Wolves ambush gives Ferguson food for thought
Man United 1
It is in the nature of things that we look for trends in unusual outcomes.
What does it mean? Some will see Manchester United's surrender of their unbeaten record as evidence of underlying weakness; this was a result that had been coming. United have been faking it at the top, benefiting from the flaws in teams around them, evidenced by Arsenal's cartoon collapse in the second half at Newcastle.
For Wolves, optimists imagine this riotous victory presages a run that will take them clear of the dead zone into Premier League nirvana.
There was something of this idea in the comfort blanket for which Alex Ferguson reached: "I said before the game, I do think Wolves are in a false position."
There is another way to view this match and that is to eulogise it for what it was: a classic tear-up that bore the timeless hallmarks associated with a top versus bottom clash deep in the English winter. Crash, bang, wallop.
No need to look beyond that for meaning.
United descended on Molineux with the hauteur of invading Romans seeking to crush and collect.
They ran into hostile hosts ready to fight. The result was an ambush.
The early goal from Nani meant nothing. Wolves smashed the conceit out of United. The crowd blew the lid off the stands when first George Elokobi and then Kevin Doyle set the night on fire with their set-piece plunder.
Circumstances conspired against United. Rio Ferdinand fell off the fitness tightrope he constantly walks, injuring his calf in the warm-up.
The pitch evoked the days when Billy Wright ran out with a laced ball under his arm.
It was a dog's dinner, which combined with a brutish wind to take the pace off the ball and negate any advantage United may have had in movement and technique.
Then there was Wayne Rooney playing a simultaneous fixture, him against the world.
Ferguson was right to bring on Javier Hernandez but perhaps wrong to take off Dimitar Berbatov. This was a night when Rooney would have picked a fight with his shadow.
Devastating when his head is on the right way, Rooney self-destructs when the rage is upon him.
To his credit, Rooney was the last off the pitch for United, having sought the hand of every Wolves player, the management team and the match officials.
To a man, United took defeat on the chin. Fergie offered his hand and a smile to Mick McCarthy. You cannot win them all.
"I went in to see him, had a glass with him," McCarthy said. "He said I was a lucky so and so. I waited years to be called a lucky so and so by Alex. He said it tongue in cheek, with a smile on his face.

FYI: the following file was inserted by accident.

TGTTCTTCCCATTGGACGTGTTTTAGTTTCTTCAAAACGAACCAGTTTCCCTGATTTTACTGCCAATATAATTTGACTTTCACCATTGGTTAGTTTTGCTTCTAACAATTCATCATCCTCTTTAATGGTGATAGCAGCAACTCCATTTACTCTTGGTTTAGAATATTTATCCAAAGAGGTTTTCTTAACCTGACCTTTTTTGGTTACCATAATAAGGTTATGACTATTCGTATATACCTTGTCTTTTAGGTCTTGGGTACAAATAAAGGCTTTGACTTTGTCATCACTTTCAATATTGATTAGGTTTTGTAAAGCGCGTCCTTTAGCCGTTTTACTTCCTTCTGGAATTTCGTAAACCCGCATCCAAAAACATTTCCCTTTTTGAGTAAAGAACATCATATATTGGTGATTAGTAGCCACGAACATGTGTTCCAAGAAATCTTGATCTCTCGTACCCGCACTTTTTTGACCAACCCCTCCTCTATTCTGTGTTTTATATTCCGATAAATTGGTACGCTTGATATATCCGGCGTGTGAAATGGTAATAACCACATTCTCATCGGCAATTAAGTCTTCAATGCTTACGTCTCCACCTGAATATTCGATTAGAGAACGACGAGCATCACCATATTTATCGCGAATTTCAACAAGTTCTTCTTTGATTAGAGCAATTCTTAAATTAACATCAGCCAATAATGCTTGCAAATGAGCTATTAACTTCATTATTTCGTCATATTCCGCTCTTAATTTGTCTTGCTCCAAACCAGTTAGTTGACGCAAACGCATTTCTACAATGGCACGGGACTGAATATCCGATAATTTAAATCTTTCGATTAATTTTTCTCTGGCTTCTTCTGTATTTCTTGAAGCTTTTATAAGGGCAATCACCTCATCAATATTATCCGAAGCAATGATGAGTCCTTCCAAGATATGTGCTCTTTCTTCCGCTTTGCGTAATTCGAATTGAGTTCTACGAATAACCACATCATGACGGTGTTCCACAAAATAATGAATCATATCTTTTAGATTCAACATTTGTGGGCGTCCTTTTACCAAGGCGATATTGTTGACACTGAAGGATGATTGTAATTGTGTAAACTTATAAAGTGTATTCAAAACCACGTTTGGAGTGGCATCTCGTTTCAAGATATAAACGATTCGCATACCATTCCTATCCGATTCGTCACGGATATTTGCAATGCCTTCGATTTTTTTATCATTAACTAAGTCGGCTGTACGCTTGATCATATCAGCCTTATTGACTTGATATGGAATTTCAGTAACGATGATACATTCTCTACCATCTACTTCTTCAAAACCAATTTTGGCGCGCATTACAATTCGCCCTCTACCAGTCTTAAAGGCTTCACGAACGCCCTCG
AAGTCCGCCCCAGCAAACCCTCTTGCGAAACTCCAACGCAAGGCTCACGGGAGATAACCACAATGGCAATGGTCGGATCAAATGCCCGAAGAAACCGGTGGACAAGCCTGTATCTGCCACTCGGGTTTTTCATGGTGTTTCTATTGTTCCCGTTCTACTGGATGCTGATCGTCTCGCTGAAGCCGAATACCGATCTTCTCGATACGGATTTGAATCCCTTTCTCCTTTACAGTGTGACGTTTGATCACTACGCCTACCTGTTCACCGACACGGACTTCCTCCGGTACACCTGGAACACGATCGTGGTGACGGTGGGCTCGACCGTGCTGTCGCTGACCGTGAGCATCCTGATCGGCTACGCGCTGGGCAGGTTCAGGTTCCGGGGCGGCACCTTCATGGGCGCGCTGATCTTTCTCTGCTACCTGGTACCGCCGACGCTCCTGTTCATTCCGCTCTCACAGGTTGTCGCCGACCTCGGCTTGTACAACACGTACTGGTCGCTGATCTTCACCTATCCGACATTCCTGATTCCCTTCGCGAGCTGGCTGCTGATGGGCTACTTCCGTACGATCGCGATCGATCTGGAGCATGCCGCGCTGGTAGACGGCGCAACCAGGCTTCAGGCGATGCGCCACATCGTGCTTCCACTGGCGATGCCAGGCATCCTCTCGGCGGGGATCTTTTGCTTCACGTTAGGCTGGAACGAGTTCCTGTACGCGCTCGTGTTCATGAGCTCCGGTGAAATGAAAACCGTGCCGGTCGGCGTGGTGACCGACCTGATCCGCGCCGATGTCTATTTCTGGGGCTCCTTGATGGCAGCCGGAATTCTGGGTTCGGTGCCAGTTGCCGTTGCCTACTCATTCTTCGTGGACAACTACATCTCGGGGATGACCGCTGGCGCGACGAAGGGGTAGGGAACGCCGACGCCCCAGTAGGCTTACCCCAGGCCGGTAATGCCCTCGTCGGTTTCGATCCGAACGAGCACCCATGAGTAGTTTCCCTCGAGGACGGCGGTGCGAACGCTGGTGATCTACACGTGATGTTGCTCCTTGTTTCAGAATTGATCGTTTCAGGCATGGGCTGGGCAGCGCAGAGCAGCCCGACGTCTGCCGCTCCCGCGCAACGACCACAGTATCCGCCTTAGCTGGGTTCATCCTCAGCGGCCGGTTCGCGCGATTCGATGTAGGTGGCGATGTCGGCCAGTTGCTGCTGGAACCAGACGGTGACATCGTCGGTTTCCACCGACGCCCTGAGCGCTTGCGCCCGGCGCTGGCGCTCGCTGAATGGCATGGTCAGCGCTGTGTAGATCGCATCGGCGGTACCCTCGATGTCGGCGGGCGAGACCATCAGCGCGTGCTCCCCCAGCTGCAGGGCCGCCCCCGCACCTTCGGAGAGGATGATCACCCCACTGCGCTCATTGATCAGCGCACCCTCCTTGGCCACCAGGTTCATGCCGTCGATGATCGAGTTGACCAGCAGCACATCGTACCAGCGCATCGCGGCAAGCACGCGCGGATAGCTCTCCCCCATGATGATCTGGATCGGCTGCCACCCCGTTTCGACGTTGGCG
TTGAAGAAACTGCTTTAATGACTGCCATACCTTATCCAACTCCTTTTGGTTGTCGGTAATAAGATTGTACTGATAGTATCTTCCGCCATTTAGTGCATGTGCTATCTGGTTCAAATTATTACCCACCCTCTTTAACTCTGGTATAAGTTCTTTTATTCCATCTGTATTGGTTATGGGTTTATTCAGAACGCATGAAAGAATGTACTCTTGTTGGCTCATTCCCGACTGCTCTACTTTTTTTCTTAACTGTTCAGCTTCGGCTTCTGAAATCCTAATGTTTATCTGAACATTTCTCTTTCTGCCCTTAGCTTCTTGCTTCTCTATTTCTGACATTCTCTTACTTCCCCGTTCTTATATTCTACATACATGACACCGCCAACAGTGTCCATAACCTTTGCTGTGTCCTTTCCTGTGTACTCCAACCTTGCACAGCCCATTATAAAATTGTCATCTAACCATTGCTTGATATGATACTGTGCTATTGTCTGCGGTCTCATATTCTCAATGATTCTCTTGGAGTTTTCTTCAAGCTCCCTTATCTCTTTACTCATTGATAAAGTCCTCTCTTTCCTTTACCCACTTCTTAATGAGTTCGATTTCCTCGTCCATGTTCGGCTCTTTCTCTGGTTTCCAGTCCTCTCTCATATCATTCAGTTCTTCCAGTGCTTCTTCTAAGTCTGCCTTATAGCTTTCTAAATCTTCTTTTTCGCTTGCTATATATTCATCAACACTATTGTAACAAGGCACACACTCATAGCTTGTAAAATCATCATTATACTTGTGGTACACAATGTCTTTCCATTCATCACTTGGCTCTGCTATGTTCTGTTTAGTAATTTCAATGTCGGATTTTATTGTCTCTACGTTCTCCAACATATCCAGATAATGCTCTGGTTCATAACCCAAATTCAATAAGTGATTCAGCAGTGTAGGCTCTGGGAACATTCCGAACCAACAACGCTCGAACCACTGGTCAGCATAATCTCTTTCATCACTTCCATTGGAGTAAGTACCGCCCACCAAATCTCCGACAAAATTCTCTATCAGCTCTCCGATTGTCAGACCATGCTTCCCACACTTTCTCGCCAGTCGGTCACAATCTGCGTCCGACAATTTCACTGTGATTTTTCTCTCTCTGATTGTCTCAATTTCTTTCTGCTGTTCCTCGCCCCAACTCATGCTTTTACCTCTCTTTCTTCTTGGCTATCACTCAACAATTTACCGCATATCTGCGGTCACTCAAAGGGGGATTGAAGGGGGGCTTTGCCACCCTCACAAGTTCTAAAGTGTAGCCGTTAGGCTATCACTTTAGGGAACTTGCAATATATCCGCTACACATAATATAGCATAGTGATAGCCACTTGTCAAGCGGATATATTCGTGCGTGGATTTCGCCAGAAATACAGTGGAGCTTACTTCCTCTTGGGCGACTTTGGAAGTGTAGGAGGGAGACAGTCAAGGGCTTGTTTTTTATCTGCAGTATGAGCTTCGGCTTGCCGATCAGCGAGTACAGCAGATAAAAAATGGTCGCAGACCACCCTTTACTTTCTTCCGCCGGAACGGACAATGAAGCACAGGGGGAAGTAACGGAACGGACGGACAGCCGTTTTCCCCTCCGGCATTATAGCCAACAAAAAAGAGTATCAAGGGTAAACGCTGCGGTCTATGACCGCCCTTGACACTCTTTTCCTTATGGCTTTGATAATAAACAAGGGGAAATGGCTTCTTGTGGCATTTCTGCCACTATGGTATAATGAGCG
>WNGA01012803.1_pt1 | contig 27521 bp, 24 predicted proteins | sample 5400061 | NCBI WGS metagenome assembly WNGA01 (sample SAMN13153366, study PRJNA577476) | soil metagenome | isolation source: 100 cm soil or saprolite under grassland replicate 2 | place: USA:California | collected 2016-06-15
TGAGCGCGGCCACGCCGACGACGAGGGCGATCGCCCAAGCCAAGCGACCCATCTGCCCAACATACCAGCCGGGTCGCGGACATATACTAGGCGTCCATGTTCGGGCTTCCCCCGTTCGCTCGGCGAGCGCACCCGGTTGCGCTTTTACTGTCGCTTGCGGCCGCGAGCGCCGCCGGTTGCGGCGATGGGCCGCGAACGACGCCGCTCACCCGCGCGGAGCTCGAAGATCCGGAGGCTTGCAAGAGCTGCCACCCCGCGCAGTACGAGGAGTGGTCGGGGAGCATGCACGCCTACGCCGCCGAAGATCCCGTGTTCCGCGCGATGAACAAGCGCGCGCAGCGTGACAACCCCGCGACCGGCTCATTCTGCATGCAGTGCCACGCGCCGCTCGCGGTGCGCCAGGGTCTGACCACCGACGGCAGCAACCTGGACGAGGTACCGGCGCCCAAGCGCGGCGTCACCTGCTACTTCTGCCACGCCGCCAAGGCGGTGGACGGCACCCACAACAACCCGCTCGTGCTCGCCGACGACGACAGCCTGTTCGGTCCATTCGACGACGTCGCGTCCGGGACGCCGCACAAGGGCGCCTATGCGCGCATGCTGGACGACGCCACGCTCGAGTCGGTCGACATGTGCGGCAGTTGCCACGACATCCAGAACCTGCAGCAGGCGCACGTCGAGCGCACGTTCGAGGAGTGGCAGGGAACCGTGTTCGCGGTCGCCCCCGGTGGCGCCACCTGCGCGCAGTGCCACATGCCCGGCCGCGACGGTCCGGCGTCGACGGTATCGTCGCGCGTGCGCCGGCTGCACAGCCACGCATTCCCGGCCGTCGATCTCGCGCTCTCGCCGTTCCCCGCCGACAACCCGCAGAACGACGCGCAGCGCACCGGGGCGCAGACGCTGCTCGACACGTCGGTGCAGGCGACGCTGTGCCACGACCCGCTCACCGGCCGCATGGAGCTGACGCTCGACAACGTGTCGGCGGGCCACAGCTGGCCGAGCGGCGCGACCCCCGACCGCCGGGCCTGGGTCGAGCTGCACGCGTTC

"His reaction was brilliant. He is the best manager I have seen in my lifetime. It is great to pit my wits against him, even nicer to take points off his team and lovely when he can appreciate what it means.
"It shows good grace. He's a terrific fella."
The result validates the competition. If winning the Premier League were easy, the title would not be worth having. It is precisely days like these that validate English football, a battle ground of tumult and tears, where elites come a cropper and yeomen have their day.
Wolves predated United as the big dogs of English football.
The statue of England icon Wright at the gates of this fine, old ground is a tribute to a time when the Wolves shirt set the gold standard. Bronze Billy looked an inch taller on Saturday night.
Ferguson must regroup during international week then go again on what promises to be another seismic Saturday against Manchester City.
The arrival of the world's wealthiest club to Old Trafford has a way of releasing the Govan in Ferguson.
"It is a massive game," he said. "Unfortunately, we have internationals in midweek. That is crazy but we have to get on with it.
"We have plenty of players who are not involved in international games and they will all play next week. We have to give consideration to the ones who are travelling, have to play and come back for the City game."
United were not far short here. Had the pitch been flat and the ball allowed to kiss the surface as it does at Old Trafford, Wolves would have been in a different game but they go to Arsenal next weekend full value for the win.
United head into derby week reminded that this championship is to be won not assumed. (©Daily Telegraph, London)